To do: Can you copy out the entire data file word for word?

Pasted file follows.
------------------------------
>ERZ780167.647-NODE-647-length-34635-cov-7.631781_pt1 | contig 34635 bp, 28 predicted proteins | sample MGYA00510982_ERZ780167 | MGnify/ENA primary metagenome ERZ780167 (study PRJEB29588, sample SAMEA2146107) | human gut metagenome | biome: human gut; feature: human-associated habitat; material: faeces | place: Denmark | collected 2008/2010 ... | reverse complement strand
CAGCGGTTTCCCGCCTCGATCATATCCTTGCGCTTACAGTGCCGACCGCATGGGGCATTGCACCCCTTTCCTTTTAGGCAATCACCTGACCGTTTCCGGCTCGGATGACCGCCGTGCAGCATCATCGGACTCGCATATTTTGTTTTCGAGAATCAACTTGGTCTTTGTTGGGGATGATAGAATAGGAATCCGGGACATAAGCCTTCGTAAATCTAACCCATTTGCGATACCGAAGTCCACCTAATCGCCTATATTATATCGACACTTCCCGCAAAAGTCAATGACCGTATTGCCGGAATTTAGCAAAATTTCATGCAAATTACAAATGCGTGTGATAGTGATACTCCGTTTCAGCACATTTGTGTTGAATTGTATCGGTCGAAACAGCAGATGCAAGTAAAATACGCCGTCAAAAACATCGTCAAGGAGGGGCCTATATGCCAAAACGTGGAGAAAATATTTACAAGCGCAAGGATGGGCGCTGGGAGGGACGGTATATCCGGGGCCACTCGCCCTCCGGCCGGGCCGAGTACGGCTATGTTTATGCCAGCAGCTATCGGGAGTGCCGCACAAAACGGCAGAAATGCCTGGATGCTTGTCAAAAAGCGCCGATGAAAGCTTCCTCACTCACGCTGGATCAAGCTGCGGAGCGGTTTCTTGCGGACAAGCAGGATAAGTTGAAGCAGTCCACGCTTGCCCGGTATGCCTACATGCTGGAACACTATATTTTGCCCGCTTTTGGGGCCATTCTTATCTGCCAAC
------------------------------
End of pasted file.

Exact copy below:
>ERZ780167.647-NODE-647-length-34635-cov-7.631781_pt1 | contig 34635 bp, 28 predicted proteins | sample MGYA00510982_ERZ780167 | MGnify/ENA primary metagenome ERZ780167 (study PRJEB29588, sample SAMEA2146107) | human gut metagenome | biome: human gut; feature: human-associated habitat; material: faeces | place: Denmark | collected 2008/2010 ... | reverse complement strand
CAGCGGTTTCCCGCCTCGATCATATCCTTGCGCTTACAGTGCCGACCGCATGGGGCATTGCACCCCTTTCCTTTTAGGCAATCACCTGACCGTTTCCGGCTCGGATGACCGCCGTGCAGCATCATCGGACTCGCATATTTTGTTTTCGAGAATCAACTTGGTCTTTGTTGGGGATGATAGAATAGGAATCCGGGACATAAGCCTTCGTAAATCTAACCCATTTGCGATACCGAAGTCCACCTAATCGCCTATATTATATCGACACTTCCCGCAAAAGTCAATGACCGTATTGCCGGAATTTAGCAAAATTTCATGCAAATTACAAATGCGTGTGATAGTGATACTCCGTTTCAGCACATTTGTGTTGAATTGTATCGGTCGAAACAGCAGATGCAAGTAAAATACGCCGTCAAAAACATCGTCAAGGAGGGGCCTATATGCCAAAACGTGGAGAAAATATTTACAAGCGCAAGGATGGGCGCTGGGAGGGACGGTATATCCGGGGCCACTCGCCCTCCGGCCGGGCCGAGTACGGCTATGTTTATGCCAGCAGCTATCGGGAGTGCCGCACAAAACGGCAGAAATGCCTGGATGCTTGTCAAAAAGCGCCGATGAAAGCTTCCTCACTCACGCTGGATCAAGCTGCGGAGCGGTTTCTTGCGGACAAGCAGGATAAGTTGAAGCAGTCCACGCTTGCCCGGTATGCCTACATGCTGGAACACTATATTTTGCCCGCTTTTGGGGCCATTCTTATCTGCCAAC